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Re: GUC_REPORT for protocol tunables was: Re: Optimize binary serialization format of arrays with fixed size elements

From: Tom Lane <tgl(at)sss(dot)pgh(dot)pa(dot)us>
To: Marko Kreen <markokr(at)gmail(dot)com>
Cc: Robert Haas <robertmhaas(at)gmail(dot)com>, Merlin Moncure <mmoncure(at)gmail(dot)com>, "A(dot)M(dot)" <agentm(at)themactionfaction(dot)com>, pgsql-hackers(at)postgresql(dot)org, Mikko Tiihonen <mikko(dot)tiihonen(at)nitorcreations(dot)com>, Noah Misch <noah(at)leadboat(dot)com>
Subject: Re: GUC_REPORT for protocol tunables was: Re: Optimize binary serialization format of arrays with fixed size elements
Date: 2012-01-25 15:23:14
Message-ID: 27705.1327504994@sss.pgh.pa.us (view raw or flat)
Thread:
Lists: pgsql-hackers
Marko Kreen <markokr(at)gmail(dot)com> writes:
> On Tue, Jan 24, 2012 at 09:33:52PM -0500, Robert Haas wrote:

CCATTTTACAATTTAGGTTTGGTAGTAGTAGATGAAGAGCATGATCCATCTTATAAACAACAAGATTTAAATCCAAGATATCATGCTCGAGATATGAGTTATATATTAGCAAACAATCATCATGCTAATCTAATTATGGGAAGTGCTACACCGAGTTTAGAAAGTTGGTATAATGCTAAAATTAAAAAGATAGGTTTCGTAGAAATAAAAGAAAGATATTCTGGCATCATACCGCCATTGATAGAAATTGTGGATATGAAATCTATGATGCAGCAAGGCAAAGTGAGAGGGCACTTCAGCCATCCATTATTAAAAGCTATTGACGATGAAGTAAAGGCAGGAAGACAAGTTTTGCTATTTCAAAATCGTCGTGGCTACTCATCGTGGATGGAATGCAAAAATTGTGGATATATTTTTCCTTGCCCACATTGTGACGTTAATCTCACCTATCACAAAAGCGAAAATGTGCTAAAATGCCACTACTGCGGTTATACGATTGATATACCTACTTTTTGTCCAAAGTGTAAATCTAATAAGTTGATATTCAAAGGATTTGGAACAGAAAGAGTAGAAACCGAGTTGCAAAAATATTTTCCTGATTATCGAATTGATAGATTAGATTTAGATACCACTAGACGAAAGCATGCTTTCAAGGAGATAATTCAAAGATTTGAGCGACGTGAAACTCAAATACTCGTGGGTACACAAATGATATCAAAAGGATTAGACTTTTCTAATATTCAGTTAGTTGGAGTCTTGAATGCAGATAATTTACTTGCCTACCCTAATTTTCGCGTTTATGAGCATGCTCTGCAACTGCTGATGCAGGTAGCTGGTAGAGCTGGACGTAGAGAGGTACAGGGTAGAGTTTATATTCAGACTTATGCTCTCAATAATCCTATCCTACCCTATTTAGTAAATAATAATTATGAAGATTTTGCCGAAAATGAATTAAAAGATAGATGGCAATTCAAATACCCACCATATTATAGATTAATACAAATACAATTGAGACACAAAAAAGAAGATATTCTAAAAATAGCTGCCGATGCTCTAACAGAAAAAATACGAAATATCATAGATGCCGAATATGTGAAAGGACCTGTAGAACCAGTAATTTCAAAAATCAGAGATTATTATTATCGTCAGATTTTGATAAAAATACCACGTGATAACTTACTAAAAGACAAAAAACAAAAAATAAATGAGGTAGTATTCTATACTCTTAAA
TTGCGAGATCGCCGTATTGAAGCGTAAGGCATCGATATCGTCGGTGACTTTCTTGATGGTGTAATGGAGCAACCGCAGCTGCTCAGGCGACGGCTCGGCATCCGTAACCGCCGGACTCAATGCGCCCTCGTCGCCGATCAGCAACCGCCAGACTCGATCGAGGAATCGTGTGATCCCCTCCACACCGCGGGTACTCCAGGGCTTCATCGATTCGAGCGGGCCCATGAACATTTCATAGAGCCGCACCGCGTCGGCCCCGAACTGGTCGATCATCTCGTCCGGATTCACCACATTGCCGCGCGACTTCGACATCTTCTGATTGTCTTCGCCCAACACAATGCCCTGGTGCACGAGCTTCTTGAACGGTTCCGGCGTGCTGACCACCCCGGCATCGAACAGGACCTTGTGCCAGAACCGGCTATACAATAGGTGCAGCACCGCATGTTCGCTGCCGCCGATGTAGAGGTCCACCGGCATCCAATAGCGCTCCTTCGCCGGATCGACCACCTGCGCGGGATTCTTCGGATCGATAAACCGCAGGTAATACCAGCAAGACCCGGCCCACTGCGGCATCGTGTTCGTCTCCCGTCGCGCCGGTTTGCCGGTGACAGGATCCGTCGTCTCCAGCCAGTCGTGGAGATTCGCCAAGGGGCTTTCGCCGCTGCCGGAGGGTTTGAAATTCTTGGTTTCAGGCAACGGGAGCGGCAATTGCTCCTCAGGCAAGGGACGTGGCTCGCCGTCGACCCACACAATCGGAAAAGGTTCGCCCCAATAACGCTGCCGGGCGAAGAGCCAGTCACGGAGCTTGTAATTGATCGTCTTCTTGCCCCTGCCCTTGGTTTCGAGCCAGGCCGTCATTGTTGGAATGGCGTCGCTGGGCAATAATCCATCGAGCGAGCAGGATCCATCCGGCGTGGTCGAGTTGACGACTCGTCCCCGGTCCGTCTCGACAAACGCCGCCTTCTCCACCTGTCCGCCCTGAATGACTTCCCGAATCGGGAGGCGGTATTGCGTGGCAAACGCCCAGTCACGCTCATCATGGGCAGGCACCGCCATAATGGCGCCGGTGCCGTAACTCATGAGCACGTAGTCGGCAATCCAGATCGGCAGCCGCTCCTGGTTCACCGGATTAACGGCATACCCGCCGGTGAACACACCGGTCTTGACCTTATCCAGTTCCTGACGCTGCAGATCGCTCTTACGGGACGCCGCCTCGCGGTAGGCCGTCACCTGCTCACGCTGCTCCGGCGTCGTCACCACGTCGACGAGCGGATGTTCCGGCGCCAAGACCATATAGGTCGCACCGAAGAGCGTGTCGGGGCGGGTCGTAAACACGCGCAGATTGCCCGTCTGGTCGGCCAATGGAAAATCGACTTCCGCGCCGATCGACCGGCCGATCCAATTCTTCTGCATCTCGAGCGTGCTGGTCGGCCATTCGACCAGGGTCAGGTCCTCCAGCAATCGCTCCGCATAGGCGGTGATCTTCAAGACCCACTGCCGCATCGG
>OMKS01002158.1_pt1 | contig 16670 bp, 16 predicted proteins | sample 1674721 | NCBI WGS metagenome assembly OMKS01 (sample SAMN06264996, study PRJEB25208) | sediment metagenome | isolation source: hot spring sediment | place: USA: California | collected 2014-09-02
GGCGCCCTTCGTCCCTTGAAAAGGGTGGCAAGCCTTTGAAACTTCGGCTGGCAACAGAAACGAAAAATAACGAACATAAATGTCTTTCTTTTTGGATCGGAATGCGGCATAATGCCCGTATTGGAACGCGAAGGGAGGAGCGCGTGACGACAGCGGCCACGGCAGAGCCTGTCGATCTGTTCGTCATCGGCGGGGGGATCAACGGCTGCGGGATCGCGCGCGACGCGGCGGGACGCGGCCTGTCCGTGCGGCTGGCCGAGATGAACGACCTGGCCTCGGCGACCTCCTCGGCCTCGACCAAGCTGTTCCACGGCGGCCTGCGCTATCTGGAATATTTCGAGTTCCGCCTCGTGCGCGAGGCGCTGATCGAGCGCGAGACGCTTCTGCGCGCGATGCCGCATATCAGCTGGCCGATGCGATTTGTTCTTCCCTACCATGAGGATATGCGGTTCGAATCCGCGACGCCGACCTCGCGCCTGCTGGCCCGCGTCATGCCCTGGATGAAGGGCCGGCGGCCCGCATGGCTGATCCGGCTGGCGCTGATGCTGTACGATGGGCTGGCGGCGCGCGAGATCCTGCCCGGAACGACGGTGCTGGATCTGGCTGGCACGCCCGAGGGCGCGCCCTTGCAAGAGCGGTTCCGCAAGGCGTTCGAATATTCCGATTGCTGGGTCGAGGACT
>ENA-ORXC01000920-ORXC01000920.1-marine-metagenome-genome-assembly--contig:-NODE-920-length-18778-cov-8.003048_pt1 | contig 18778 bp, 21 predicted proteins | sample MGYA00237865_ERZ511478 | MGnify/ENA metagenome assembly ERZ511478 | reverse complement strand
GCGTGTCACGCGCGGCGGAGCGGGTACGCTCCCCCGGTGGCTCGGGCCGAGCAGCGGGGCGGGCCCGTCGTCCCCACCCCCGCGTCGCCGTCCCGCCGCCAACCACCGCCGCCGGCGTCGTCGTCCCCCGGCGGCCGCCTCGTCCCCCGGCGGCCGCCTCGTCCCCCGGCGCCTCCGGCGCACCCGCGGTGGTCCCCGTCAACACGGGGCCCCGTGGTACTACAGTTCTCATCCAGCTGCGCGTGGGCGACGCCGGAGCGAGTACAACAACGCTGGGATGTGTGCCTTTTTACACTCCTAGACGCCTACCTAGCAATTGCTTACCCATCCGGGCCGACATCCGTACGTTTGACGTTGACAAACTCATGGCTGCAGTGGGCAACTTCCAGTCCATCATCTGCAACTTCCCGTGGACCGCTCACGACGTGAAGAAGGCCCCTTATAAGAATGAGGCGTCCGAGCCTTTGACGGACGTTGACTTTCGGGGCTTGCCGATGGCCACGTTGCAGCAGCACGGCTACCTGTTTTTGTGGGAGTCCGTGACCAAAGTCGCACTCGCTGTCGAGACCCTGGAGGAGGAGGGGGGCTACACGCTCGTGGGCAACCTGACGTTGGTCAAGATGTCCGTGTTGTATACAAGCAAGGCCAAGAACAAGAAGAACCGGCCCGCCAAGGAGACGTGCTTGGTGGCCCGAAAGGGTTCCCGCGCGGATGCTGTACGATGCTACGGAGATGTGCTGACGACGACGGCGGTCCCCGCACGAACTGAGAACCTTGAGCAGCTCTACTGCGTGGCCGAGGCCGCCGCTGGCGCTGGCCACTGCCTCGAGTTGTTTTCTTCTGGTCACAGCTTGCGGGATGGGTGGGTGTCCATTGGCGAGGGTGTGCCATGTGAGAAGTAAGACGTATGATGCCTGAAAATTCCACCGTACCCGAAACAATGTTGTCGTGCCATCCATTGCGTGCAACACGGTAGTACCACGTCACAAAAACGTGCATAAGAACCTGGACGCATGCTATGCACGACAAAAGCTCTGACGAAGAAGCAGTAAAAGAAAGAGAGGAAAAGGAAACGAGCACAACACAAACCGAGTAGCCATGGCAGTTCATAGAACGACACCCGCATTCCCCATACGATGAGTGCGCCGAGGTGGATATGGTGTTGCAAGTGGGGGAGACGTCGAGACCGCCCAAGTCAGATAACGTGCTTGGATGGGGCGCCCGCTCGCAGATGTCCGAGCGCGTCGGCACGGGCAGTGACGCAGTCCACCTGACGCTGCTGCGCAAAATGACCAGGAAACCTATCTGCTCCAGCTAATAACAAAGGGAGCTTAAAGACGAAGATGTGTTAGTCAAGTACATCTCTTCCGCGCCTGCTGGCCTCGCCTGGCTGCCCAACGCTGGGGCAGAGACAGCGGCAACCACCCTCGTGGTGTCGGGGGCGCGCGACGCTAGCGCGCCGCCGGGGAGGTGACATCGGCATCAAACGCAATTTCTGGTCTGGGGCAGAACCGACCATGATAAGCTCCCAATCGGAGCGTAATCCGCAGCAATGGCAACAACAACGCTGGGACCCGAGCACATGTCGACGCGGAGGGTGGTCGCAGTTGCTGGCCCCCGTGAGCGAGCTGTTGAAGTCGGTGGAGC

>> Furthermore, while we haven't settled the question of exactly what a
>> good negotiation facility would look like, we seem to agree that a GUC
>> isn't it.  I think that means this isn't going to happen for 9.2, so
>> we should mark this patch Returned with Feedback and return to this
>> topic for 9.3.

> Simply extending the text/bin flags should be quite
> uncontroversial first step.  How to express the
> capability in startup packet, I leave to others to decide.

> But my proposal would be following:

> bit 0     : text/bin
> bit 1..15 : format version number, maps to best formats in some
>             Postgres version.  

> It does not solve the resultset problem, where I'd like to say
> "gimme well-known types in optimal representation, others in text".  
> I don't know the perfect solution for that, but I suspect the
> biggest danger here is the urge to go to maximal complexity
> immediately.  So perhaps the good idea would simply give one
> additional bit (0x8000?) in result flag to say that only
> well-known types should be optimized.  That should cover 95%
> of use-cases, and we can design more flexible packet format
> when we know more about actual needs.

Huh?  How can that work?  If we decide to change the representation of
some other "well known type", say numeric, how do we decide whether a
client setting that bit is expecting that change or not?

			regards, tom lane

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